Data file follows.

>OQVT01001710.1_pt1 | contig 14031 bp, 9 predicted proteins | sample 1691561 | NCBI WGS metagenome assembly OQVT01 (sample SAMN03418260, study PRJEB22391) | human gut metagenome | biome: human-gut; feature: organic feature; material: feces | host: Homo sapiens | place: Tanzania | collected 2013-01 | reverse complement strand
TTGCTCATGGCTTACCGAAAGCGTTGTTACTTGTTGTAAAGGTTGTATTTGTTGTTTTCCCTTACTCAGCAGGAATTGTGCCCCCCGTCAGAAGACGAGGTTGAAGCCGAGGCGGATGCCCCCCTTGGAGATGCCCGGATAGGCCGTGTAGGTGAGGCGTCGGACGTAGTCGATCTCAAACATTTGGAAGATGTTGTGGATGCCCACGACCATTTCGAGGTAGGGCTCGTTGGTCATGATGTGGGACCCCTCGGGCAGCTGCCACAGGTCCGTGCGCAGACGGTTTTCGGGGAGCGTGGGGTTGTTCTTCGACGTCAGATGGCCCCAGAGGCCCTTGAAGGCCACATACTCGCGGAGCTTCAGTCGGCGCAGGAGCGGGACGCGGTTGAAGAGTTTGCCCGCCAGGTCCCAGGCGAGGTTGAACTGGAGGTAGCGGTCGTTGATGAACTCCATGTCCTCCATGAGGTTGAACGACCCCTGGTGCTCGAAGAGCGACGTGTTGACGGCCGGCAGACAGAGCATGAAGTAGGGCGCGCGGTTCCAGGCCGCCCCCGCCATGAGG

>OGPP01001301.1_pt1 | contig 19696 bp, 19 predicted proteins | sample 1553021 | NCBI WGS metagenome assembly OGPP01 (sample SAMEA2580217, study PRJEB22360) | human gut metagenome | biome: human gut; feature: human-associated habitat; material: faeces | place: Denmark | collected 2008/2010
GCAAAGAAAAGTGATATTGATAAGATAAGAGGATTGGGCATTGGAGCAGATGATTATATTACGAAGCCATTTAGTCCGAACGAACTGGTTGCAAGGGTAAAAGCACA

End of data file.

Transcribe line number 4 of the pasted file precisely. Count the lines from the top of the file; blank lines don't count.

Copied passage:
GCAAAGAAAAGTGATATTGATAAGATAAGAGGATTGGGCATTGGAGCAGATGATTATATTACGAAGCCATTTAGTCCGAACGAACTGGTTGCAAGGGTAAAAGCACA